Bethesda’s apartment market is booming, but Montgomery County planners are starting to consider whether that boom is upsetting the balance of development in the community.
Planning Department urban designer Margaret Rifkin told a meeting of the Woodmont Triangle Action Group today (Friday) that staff members are taking a hard look at how consistent proposed apartment developments in downtown areas are with the 1994 Bethesda Central Business District (CBD) master plan. That plan called for a concentration of office and commercial uses in the central part of Bethesda, near the Bethesda Metro station.
But with market for new office buildings struggling, developers want to build apartments in those spaces. Rifkin said Florida-based developer Bainbridge has informally spoken to Planning Department staff about a residential project at the former Exxon station at Wisconsin Avenue and Montgomery Lane, a prime location in the heart of Bethesda.
“The core of Bethesda in the sector plan is designed as an employment core and we’ve been increasingly getting proposals coming in for residential,” Rifkin said. “We’ve had several different developers come in who would like to do residential. We all love residential, but we also have to honor our sector plan. So we are going to be very careful about how we frame that issue of consistency with the sector plan.”
In October, McClean, Va.-based developer Kettler presented details on a 120-unit apartment building at the corner of Old Georgetown Road and Commerce Lane, where a bank building now stands.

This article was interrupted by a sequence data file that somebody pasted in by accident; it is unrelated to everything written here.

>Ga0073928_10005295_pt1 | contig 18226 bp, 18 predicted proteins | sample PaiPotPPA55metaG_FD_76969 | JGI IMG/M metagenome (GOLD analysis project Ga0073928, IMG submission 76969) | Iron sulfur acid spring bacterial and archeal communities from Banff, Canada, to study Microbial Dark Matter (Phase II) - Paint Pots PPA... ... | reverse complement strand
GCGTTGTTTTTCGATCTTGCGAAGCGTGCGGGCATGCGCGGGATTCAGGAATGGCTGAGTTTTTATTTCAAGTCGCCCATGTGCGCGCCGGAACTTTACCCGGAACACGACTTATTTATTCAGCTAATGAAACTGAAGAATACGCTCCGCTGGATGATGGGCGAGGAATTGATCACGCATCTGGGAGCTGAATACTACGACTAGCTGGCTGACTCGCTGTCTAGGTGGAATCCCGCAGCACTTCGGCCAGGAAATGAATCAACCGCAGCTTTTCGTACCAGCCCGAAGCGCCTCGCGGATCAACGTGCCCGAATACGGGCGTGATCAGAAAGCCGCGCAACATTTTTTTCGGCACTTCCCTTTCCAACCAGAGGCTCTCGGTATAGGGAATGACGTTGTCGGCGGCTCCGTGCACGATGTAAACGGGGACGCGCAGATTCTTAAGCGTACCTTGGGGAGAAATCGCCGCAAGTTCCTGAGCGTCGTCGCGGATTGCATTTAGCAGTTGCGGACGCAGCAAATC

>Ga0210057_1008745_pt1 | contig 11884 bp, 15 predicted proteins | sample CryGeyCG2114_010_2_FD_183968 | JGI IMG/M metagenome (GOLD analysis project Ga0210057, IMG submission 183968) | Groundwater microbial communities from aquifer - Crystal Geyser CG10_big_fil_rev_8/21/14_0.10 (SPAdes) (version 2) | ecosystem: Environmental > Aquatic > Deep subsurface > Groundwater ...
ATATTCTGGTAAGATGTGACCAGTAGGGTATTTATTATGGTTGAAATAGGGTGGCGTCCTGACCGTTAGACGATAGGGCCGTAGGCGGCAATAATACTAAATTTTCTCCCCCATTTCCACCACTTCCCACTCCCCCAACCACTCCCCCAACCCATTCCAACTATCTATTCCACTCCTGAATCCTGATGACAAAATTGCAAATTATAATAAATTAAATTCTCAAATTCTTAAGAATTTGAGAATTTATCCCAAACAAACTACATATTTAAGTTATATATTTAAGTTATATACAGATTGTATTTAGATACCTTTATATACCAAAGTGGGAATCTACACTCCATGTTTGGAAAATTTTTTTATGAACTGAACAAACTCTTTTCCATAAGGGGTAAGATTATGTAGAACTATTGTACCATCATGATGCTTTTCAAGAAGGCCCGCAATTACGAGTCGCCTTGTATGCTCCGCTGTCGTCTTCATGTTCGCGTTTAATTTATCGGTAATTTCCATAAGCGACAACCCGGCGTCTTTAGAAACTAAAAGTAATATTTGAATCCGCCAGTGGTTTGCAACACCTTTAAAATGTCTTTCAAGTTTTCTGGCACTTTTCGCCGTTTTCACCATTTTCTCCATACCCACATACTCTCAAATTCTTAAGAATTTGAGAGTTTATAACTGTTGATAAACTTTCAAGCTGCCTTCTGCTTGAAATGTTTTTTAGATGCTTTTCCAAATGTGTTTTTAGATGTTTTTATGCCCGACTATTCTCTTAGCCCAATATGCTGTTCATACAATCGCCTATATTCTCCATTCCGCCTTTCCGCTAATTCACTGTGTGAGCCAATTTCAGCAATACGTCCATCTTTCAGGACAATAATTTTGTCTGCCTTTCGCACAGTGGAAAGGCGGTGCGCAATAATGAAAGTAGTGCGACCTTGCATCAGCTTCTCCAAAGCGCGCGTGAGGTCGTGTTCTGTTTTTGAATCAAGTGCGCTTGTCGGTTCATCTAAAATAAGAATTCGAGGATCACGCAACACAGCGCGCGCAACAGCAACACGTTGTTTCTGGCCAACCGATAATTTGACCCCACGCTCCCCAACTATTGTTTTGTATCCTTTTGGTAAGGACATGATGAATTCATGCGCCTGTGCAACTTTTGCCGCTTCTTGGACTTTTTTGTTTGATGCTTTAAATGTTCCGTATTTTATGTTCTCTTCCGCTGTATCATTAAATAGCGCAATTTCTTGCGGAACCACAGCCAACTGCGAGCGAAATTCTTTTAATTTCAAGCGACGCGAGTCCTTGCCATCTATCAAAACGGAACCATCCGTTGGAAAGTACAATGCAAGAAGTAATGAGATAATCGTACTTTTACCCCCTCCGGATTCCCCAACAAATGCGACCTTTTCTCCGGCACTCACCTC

Jad Donohoe, with the Donohoe Development Co., said developers are pursuing residential projects more often because it’s the better economic bet. Offices are difficult to fill.
“It’s the complete opposite of what Bethesda was going through 15 years ago, in terms of office,” Donohoe told the group, made up of business representatives, residents and others who make recommendations to county government on Woodmont Triangle development. “Part of it is Montgomery County is kind of getting our clocks cleaned in terms of Fairfax and Arlington attracting those new businesses.”
Intelsat, a leading broadcast satellite company that was looking to move from its D.C. headquarters, recently chose Tysons Corner in Fairfax County over Bethesda and other options. The Washington Business Journal reported both Maryland and Virginia offered significant incentive packages, but Tysons won out because the company thought it offered more amenities and easier parking access.
Some residents of the CBD have different concerns, mainly how an aging master plan can ensure the right balance of residents, schools, roads, parks and civic space as more and more housing units are built.
The Woodmont Triangle Acting Group is working on a letter to County Council President Nancy Navarro (D- East County, Mid-County) that would encourage the county to prioritize the CBD master plan update for those reasons.
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